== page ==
COMMENT: In The Field
The Importance of PatchesBy Ian Abramson
Too many companies leave their databases insufficiently protected.
If someone were to give your organization free and dependable software to improve the security and performance of your database, would you accept it? Or would you just say, “No, thanks”? Recent surveys suggest that most organizations would forgo such an offer.
In May and August 2008, Independent Oracle Users Group (IOUG) and Oracle’s Security Customer Advisory Council jointly conducted two online surveys to understand how organizations apply Oracle’s critical patch updates (CPUs) and patch sets and the general state of security in Oracle environments. The results of these surveys should send warnings to organizations that value their information assets.
The combined results of the two CPU surveys were published in the Security Patching Practices by Oracle Customers report and show that only 26 percent of organizations require applying CPUs systematically when Oracle releases them. Further, 19 percent do not have specific requirements for applying any vendor-supplied security patches, as typically recommended by IT governance frameworks such as COBIT and ISO 27001. An additional 11 percent report that their policies do not extend to Oracle patches.
Even more startling was the fact that 36 percent of organizations require justifying the use of the Oracle security patches. A small number of respondents (6 percent) also reported that the systematic application of Oracle CPUs is limited to mission-critical systems.
Even organizations that apply CPUs do not necessarily apply them in a timely fashion. 30 percent apply them before the next one is released; 25 percent are only one cycle late (three to six months). The rest are six to nine months late or worse. 11 percent never apply CPUs at all.
Why aren’t CPUs applied? The report demonstrates that organizational constraints, rather than negligence, are an issue in applying patches promptly. Respondents say that executive mandates (17 percent), security audits (13 percent), or requirements from security staff (6 percent) would give administrators the support they need to be more proactive with applying CPUs. Budget is also a problem. Only 28 percent of respondents reported that IT security-related spending has increased, and about 13 percent—a threefold jump from 2007—said spending decreased. The complexity of testing patches before applying them is also a major obstacle to timely compliance.
We must find a way around these constraints if we want to ensure our companies’ data integrity. Applying critical patches late—or not at all—leaves our data and our companies woefully unprotected. We must make applying security patches a priority if we are to secure our data effectively. We can do that in two ways—technically and organizationally.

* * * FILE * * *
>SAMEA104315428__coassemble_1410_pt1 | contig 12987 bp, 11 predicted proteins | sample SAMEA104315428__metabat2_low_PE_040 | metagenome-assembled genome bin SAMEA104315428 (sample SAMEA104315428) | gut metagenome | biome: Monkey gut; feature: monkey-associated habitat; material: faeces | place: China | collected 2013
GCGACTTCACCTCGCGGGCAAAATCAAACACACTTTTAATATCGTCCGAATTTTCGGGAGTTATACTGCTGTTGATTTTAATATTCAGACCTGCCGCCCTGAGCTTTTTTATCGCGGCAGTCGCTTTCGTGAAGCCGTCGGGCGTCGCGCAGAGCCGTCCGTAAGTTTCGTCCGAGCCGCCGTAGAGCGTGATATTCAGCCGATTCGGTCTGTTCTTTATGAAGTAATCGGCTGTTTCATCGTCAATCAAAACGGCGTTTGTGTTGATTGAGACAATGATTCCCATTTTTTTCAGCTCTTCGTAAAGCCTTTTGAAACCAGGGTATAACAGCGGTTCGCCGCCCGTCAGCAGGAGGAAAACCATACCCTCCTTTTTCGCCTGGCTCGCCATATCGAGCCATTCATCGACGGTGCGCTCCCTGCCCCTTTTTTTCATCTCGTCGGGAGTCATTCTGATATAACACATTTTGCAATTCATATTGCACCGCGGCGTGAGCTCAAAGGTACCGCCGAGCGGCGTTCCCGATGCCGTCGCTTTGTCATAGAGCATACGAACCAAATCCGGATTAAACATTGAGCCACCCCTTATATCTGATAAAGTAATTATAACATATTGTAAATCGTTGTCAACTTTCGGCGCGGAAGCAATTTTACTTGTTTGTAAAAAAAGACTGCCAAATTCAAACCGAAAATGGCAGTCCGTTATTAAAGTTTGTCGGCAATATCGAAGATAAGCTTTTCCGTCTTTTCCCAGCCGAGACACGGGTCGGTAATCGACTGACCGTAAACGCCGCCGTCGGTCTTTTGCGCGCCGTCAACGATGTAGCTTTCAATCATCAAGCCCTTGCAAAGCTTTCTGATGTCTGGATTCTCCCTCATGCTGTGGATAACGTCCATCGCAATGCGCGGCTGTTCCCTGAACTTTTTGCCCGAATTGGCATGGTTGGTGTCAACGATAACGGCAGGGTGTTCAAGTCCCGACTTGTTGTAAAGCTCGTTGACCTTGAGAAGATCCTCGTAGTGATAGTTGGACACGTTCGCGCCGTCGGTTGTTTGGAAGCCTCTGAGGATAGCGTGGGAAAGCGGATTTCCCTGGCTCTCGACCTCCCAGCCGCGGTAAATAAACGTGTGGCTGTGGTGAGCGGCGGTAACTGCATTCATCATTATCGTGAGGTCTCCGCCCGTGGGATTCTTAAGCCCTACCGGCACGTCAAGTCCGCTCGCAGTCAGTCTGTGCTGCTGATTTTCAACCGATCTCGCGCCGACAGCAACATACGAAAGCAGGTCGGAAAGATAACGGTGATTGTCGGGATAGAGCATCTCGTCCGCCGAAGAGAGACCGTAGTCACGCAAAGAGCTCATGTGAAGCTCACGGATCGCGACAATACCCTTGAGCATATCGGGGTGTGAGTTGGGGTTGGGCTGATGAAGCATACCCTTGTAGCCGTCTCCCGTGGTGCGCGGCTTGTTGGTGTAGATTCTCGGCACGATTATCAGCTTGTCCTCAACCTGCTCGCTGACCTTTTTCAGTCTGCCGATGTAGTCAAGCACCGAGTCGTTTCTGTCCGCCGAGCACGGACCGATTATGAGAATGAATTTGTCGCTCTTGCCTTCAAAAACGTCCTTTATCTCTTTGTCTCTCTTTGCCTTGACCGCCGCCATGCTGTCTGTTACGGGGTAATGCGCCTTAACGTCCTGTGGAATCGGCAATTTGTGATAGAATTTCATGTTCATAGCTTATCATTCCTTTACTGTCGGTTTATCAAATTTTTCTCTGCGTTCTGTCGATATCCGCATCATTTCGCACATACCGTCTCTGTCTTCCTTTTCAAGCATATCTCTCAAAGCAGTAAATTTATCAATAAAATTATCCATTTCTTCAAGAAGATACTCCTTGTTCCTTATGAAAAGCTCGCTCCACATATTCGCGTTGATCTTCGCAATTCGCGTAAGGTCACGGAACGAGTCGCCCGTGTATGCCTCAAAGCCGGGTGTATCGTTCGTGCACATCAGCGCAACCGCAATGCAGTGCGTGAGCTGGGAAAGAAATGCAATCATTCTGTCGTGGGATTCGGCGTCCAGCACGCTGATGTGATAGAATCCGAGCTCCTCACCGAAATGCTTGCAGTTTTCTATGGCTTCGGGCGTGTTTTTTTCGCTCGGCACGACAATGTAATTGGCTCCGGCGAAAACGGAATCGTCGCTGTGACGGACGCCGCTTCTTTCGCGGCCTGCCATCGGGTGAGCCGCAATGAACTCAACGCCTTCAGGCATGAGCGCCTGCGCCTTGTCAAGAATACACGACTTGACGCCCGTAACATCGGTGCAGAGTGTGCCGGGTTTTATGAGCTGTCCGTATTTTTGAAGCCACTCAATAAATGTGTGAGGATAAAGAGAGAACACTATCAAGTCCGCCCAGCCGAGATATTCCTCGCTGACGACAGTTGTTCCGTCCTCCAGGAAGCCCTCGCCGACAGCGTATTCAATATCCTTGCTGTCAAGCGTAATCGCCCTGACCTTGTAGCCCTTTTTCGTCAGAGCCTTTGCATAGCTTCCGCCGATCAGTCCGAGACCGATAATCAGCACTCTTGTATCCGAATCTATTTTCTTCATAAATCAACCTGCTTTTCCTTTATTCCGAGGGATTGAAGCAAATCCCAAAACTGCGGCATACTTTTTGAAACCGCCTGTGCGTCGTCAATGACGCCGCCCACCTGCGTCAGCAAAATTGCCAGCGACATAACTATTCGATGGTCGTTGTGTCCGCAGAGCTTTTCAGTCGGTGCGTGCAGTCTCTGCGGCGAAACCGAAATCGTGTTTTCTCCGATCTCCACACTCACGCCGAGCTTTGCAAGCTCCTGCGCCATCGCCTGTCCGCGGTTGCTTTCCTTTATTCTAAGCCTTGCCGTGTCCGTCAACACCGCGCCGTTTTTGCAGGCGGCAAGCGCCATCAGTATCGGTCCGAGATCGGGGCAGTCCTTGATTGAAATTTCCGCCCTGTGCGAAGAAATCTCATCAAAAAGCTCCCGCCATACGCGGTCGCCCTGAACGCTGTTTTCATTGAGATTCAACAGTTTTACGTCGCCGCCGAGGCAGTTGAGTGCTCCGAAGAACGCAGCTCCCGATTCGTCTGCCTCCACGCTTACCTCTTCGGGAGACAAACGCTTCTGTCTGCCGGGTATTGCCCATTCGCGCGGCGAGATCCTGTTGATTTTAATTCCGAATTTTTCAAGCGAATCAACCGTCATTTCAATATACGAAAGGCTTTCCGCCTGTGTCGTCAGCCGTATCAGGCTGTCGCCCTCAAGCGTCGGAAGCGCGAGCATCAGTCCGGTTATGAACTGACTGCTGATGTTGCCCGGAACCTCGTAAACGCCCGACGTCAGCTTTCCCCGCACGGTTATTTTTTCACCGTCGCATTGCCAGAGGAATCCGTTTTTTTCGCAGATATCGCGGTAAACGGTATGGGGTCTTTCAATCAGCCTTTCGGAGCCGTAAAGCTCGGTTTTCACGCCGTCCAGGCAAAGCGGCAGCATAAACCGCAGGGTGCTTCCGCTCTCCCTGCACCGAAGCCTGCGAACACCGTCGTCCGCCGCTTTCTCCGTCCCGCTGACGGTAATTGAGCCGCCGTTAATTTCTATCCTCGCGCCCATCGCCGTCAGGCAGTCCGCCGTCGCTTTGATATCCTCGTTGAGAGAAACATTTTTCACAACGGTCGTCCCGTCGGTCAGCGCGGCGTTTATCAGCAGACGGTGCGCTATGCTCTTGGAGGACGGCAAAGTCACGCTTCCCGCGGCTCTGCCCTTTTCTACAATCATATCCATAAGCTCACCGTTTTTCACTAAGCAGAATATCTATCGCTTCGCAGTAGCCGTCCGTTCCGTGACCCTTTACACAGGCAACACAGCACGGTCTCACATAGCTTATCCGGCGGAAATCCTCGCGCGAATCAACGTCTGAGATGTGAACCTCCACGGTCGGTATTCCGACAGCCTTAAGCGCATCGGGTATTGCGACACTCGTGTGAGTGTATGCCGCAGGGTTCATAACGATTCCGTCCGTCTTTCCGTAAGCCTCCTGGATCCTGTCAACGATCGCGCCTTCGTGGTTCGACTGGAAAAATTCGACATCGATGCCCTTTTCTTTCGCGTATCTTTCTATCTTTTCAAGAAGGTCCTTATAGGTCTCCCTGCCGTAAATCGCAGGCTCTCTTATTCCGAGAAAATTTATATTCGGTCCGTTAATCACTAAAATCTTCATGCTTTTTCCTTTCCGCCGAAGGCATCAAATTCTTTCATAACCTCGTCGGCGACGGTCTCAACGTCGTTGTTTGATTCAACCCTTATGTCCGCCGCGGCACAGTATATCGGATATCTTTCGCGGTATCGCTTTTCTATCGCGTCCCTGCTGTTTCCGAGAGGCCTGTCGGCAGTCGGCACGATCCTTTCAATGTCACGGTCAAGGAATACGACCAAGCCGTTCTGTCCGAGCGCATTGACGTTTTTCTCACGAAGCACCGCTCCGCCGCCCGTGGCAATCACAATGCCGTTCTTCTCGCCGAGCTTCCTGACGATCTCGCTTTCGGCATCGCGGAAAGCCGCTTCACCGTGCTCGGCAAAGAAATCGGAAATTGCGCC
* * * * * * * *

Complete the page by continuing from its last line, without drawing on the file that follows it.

On the technical side, we can take advantage of the tools that Oracle provides for evaluating, testing, and applying patches using the Oracle Enterprise Manager interface. Oracle Real Application Testing combines a workload capture and replay feature with a SQL performance analyzer to help you test changes against real-life workloads and then help you fine-tune the changes before putting them into production. Oracle Application Testing Suite lets us perform load testing, functional testing, and test management before we deploy anything. (By attending the IOUG Forum at COLLABORATE 10 in Las Vegas, Nevada, April 18 through 22, 2010, you can learn from those who have done this.) Now is the time to expand your security toolkit and learn that the implementation of technology security patches is not a task that’s too daunting to implement.
On the organizational side, IT professionals need to push our organizations to make sure that the patches get done. Do we need more executive buy-in? If so, we need to prepare our case and present it. Are security audits unsatisfactory? We can do our own checks. Are the requirements from security staff inadequate? Work with them to form newer guidelines, and then stick to them. There’s not much any one person can do about budget restrictions, but it’s everyone’s responsibility to do the most with what’s available. If applications such as Oracle Real Application Testing are in the budget, deploy them.
If we can save our companies from just one security breach, the effort will have been worth it. We owe it to our organizations to make things better despite themselves.
Ian Abramson (firstname.lastname@example.org) is president of IOUG and an Oracle ACE focused on business intelligence and data warehousing. Based in Toronto, Canada, he is the director of the Enterprise Data Group for Thoughtcorp, a technology consulting company. He is coauthor of Oracle Database 11g Beginner’s Guide (Oracle Press, 2008).